Sir Henry Cole, impressed by a lithograph drawing, made by J.C. Horsley, instigated the idea of Christmas cards. It took eighteen years for the custom to gain popularity, and then it was adopted mainly by gentry. Christmas was banned in England in 1644, during the Puritan ascendancy. A law was passed ordering December 25th a market day and shops were forced to open. Even the making of plum pudding and mincemeat pies was forbidden. This law was repealed after the Restoration, but the Dissenters still referred to Yuletide as “Fooltide.”

The General Court of Massachusetts passed a law in 1657 making the celebration of Christmas a penal offense. This law, too, was repealed, but many years would pass before New England celebrated Christmas.

When Washington crossed the Delaware River during the Revolutionary War, it was the observance of Christmas that made his conquest of the British a success. The enemy was sleeping off the affects of the celebration.

Befana, or Epiphany, is the Italian female counterpart of Santa Claus. On Epiphany, or Twelth Night, she is said to fill children’s stockings with presents. According to legend, Befana was too busy to see the Wise Men during their visit to the Christ Child, saying that she would see them on their way back to the East. The Magi, however, chose a different route home, and now Befana must search for them throughout eternity. The sacred song traditionally sung on her yearly visit is the Befanata.

The number of Magi visiting the stable on that first Christmas Eve could be anywhere from two to twenty. The number three was chosen because of the three gifts; gold, frankincense and myrrh. Western tradition calls the Magi, Gaspar, Melchior, and Balthasar, but they have different names and numbers in different parts of the world.

Though distinctly Christian, the social aspect of Christmas is observed and enjoyed by many religious and ethnic groups. Rabbi Eichler, during a sermon in Boston in 1910 explains why: “…Christmas has a double aspect, a social and theological side. The Jew can and does heartily join in the social Christmas. Gladly, does he contribute to the spirit of good will and peace, characteristic of the season. It was from the light of Israel’s sanctuary that Christianity lit its torch. The Hanukkah lights, therefore, justly typify civilization and universal religion.”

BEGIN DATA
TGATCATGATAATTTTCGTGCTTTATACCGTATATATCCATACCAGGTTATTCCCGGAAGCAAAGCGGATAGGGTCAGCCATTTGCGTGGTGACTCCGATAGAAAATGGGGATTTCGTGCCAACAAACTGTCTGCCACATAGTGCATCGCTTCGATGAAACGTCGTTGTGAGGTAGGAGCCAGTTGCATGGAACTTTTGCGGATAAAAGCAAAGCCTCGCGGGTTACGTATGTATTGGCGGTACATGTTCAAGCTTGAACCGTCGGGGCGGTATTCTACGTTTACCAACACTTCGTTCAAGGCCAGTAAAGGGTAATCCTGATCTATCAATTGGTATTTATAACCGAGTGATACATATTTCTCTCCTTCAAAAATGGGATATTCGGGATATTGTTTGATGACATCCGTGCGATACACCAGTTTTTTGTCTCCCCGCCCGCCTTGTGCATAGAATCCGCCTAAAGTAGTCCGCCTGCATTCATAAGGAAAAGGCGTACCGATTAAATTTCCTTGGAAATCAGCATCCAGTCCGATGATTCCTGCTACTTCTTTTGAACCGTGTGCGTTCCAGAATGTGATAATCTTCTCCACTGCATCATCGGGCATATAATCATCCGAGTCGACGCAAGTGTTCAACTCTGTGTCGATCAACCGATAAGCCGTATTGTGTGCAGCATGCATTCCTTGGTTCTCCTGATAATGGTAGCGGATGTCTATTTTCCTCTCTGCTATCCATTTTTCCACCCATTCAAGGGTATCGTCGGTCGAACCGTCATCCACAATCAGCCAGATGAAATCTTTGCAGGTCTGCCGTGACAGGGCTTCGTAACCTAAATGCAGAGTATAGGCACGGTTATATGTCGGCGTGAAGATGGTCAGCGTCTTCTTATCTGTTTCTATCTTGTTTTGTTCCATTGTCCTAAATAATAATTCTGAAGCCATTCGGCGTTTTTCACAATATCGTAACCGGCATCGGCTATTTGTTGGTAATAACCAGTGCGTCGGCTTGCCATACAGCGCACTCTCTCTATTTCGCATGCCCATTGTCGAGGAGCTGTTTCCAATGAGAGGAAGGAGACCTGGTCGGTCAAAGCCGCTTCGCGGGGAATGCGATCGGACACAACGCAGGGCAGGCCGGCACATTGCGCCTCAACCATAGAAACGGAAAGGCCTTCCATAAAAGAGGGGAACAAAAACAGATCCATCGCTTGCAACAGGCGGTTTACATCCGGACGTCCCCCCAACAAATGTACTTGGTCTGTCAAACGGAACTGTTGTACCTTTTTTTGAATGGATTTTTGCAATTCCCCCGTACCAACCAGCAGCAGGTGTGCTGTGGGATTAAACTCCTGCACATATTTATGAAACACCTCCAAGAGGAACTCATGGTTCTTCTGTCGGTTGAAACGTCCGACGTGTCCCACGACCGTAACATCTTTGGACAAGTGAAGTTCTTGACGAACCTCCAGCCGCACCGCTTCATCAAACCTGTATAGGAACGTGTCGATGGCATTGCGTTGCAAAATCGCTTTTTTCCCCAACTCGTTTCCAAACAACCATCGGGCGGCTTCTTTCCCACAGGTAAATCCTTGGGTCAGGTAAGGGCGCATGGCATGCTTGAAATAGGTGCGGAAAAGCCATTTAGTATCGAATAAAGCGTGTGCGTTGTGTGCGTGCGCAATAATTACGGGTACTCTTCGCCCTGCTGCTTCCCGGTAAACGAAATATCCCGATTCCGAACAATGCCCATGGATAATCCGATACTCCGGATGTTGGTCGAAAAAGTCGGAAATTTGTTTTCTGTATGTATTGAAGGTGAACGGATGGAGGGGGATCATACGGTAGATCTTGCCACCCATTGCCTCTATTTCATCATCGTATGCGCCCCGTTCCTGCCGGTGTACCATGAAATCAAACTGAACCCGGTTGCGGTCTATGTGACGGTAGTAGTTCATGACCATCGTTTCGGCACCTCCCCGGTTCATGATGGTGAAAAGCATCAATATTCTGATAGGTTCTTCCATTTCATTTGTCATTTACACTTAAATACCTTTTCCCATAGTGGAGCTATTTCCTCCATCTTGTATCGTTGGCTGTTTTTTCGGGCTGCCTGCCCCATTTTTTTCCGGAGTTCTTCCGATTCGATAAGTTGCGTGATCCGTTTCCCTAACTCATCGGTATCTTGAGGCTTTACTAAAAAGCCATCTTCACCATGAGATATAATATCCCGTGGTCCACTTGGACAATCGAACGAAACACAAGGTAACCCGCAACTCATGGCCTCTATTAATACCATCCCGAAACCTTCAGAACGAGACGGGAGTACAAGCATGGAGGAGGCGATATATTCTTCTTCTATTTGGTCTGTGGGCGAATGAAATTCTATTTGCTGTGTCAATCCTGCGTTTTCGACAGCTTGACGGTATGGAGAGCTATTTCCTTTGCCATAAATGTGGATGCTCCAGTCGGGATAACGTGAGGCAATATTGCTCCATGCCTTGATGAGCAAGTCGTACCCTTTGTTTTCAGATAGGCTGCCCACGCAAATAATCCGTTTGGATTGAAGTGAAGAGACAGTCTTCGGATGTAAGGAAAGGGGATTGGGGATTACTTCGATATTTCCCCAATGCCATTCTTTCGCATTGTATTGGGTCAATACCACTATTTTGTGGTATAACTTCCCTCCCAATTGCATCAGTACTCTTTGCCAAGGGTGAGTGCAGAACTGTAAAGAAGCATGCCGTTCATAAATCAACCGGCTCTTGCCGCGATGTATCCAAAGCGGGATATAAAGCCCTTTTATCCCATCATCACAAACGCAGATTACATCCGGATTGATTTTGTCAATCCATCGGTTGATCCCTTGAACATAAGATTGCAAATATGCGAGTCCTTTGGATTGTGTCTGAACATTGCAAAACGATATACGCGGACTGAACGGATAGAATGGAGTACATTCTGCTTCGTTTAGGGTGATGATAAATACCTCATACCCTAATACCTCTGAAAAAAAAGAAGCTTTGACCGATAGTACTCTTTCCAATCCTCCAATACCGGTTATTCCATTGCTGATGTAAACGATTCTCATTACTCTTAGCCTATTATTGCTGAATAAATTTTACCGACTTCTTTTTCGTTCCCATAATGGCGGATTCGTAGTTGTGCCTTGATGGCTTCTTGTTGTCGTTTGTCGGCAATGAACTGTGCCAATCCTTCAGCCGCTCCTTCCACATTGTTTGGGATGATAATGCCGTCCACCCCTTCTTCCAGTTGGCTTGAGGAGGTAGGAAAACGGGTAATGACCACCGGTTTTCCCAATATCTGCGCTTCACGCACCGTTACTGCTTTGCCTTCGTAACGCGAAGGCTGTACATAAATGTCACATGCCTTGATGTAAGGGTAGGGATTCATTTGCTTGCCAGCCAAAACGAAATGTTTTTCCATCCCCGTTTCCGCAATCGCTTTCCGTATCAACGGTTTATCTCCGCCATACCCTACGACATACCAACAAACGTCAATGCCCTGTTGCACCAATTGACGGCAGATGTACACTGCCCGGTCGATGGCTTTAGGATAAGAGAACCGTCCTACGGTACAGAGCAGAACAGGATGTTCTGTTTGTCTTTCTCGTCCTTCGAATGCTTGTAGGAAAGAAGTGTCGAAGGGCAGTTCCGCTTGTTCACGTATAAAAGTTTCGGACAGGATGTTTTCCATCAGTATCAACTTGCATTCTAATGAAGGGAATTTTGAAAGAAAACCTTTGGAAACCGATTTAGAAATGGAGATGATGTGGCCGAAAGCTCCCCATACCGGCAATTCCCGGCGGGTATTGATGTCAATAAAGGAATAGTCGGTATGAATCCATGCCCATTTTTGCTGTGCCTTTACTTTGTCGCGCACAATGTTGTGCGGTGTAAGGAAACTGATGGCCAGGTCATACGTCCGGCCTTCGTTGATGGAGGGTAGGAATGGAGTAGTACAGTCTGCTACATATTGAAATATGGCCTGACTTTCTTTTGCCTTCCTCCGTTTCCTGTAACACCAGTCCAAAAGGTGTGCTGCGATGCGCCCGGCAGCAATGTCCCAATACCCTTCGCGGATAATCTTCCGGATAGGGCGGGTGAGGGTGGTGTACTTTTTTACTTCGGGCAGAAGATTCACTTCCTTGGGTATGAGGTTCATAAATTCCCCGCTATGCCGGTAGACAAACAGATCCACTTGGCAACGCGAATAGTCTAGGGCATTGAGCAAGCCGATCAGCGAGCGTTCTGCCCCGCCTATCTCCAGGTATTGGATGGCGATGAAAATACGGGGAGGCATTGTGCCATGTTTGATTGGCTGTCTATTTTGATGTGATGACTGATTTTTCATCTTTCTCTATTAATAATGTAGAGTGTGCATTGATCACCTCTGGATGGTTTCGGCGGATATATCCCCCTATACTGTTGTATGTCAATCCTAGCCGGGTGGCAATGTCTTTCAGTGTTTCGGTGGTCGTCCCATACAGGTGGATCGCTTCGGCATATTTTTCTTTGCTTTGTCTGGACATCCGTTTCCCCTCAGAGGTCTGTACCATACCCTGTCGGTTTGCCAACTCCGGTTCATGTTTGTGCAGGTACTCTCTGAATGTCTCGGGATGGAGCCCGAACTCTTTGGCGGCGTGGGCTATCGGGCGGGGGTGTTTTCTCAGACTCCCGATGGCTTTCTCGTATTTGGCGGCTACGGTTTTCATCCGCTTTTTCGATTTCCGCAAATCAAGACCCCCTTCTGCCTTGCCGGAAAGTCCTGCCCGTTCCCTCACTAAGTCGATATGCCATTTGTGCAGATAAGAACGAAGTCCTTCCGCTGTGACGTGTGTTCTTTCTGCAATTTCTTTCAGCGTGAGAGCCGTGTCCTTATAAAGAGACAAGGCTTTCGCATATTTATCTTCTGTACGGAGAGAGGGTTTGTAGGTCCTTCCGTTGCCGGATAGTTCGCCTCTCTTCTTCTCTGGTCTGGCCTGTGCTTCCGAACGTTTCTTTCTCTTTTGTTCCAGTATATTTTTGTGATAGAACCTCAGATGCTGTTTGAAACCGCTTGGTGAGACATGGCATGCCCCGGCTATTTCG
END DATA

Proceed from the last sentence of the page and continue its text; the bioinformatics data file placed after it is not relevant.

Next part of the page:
Dr. Clement Clarke Moore, a professor at the General Theological Seminary in New York, penned the famous poem, “Twas the Night before Christmas.” Dr.Moore never intended for the poem to be published. Miss Harriet Butler, daughter of the rector of St. Paul’s Church in Troy, New York, accompanied her father on a visit to Dr. Moore. She asked for a copy of the poem and sent it anonymously to the editor of The Troy Sentinel. A copy of the newspaper carrying his poem was sent to Dr. Moore, who was greatly annoyed that something he composed for the amusement of his children should be printed. It was not until eight years later, that Dr. Moore publicly admitted that he wrote the poem.

Christmas is the favorite Holiday of children, who unquestionably accept the myth of Santa Claus. In 1897, one little girl began to have doubts as to the reality of Santa Claus, and wrote to the New York Sun, asking for confirmation. Her letter read: Dear editor, I am eight years old. Some of my little friends say there is no Santa Claus. Papa says,”If you see it in The Sun, it’s so. Please tell me the truth, is there a Santa Claus?” Virginia D’Hanlon.

Francis P. Church’s editorial answer to the little girl became almost as famous as Dr. Moore’s poem. In part, this is what he wrote: Virginia, your little friends are so wrong. They have been affected by the skepticism of a skeptical age. They do not believe, except they see… Yes Virginia, there is a Santa Claus. He exists as certainly as love and generosity and devotion exists….Alas! How dreary would be the world if there were no Santa Claus. It would be as if there were no Virginia’s…No Santa Claus! Thank God! He lives and lives forever. A thousand years from now, Virginia, nay, ten times ten thousand years from now, he will continue to make glad the heart of childhood.”

It is sentiments like this that warm the heart of child and adult alike, as Christmas nears. It is not the gifts, soon forgotten, that make Christmas a time of wonder and magic. It is the love within all people for God, for children, for each other. During this hectic holiday season, take a moment or two to savor the true meaning of Christmas.

And I heard him exclaim
As he drove out of sight,
Happy Christmas to all,
And to all a Goodnight!”
Dr. Clement Clarke Moore